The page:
The reason may be that you have the wrong American English placement.
Wait...what is placemen?
I used to have no clue; in fact, I had never even heard about placement until I had already been teaching for years! Yet, what I've found about placement is that it is one of the biggest factors to achieving a natural accent and pronunciation system in any language.
Placement refers to where you project sound from when speaking.
Now, be careful with this! Many students feel their vocal cords vibrating and think it means their placement comes from their throat.
That's not entirely true! Your vocal cords are located in your throat, so you have to feel some vibration there. The reality is that even if your vocal cords are vibrating, your placement may be coming from elsewhere.
For many languages, the placement tends to be coming from somewhere in the mouth, like towards the back for Mandarin and towards the nose for Portuguese.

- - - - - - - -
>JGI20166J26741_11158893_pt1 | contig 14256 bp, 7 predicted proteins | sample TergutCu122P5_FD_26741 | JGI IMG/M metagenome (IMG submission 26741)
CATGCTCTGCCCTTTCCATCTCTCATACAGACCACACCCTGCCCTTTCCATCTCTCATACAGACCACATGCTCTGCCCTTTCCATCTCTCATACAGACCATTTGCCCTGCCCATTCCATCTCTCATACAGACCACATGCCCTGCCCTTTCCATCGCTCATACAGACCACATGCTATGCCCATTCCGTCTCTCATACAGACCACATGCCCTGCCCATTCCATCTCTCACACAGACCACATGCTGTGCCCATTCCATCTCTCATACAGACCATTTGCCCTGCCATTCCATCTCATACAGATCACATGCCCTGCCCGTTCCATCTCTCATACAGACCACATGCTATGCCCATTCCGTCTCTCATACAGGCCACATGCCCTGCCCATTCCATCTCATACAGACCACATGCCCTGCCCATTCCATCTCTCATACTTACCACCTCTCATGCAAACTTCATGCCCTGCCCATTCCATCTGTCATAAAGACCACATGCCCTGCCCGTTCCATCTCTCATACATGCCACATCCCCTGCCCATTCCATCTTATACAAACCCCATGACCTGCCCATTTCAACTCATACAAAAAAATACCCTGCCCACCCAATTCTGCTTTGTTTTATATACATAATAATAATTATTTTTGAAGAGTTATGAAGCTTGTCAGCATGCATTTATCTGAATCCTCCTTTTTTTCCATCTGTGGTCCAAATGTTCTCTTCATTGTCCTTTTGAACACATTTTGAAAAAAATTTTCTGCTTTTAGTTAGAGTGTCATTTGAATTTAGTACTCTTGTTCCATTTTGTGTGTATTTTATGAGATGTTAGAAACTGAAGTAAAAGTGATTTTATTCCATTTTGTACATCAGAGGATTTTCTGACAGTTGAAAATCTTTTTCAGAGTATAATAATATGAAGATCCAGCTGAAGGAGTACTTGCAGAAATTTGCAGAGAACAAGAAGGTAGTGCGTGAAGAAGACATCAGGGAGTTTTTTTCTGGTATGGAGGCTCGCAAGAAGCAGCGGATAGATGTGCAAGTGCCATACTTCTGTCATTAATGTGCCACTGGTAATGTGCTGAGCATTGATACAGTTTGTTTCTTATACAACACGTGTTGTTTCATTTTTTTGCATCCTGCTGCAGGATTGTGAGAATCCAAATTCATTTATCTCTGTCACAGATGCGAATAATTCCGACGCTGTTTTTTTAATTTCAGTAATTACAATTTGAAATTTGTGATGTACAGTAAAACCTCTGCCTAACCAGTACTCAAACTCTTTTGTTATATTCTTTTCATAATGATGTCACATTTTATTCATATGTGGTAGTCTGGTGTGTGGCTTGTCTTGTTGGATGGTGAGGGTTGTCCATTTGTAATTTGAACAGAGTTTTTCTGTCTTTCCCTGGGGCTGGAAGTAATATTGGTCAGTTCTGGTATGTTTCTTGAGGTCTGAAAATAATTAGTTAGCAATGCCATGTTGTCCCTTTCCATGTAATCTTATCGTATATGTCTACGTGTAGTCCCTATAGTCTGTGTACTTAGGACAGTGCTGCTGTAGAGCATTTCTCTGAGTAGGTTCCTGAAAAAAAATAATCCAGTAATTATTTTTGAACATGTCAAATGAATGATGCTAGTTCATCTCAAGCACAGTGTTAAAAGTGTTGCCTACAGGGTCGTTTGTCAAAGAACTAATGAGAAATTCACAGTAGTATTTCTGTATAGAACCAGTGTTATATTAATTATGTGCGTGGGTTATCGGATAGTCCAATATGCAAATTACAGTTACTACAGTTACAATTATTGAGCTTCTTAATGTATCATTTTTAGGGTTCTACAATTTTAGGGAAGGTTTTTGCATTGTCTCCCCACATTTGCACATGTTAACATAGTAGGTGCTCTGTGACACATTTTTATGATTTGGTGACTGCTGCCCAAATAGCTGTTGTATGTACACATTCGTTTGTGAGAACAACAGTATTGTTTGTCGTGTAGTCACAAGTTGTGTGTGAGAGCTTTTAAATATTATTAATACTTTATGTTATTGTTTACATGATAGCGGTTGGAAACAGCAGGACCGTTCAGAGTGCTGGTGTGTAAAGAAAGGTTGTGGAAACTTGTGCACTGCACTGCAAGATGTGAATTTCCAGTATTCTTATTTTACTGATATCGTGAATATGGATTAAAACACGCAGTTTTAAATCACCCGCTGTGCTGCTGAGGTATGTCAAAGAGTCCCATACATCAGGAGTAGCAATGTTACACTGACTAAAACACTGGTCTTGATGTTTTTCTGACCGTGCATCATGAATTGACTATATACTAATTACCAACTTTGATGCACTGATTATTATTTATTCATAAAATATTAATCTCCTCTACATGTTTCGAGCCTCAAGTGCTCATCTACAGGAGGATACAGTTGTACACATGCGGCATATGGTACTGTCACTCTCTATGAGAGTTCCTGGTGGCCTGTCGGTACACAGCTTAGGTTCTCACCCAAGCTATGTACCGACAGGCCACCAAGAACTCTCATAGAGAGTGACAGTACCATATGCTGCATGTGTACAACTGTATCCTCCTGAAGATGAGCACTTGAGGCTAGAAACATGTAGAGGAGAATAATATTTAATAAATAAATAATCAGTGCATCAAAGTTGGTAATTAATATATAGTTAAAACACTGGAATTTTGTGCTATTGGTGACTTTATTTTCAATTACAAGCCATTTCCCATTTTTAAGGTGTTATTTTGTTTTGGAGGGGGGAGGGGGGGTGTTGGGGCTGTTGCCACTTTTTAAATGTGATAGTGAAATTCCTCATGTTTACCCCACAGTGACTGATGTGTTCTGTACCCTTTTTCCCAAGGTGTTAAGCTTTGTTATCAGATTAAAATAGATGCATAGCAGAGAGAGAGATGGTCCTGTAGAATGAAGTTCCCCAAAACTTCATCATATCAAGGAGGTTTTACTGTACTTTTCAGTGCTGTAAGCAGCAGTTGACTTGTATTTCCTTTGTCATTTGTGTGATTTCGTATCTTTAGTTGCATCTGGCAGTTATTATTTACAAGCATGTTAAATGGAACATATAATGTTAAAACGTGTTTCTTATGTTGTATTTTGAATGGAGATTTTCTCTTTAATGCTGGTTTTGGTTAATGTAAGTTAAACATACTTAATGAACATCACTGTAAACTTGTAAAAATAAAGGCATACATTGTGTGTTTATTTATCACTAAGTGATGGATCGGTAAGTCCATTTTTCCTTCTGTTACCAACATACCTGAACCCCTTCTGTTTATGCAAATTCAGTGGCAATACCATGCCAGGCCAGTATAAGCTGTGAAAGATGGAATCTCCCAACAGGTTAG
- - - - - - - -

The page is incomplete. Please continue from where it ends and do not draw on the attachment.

For American English, you want your placement to come from low in the throat. To get an idea of the difference this can make when your placement is in different locations, make the /i/ sound in your first language (think of the word "sleep"; that vowel sound is /i/).
Then, ask a native American English speaker to say the word "sleep".
Compare how your pronounced the /i/, and how the native speaker pronounced the same word.
The difference may be slightly due to mouth position, but the larger factor will be where the sound is being projected from.
Obviously, this is a difficult concept to convey in writing. So, I encourage you to check out this video from our Fluent American channel to start getting to work on your American English placement, and hearing examples from different languages: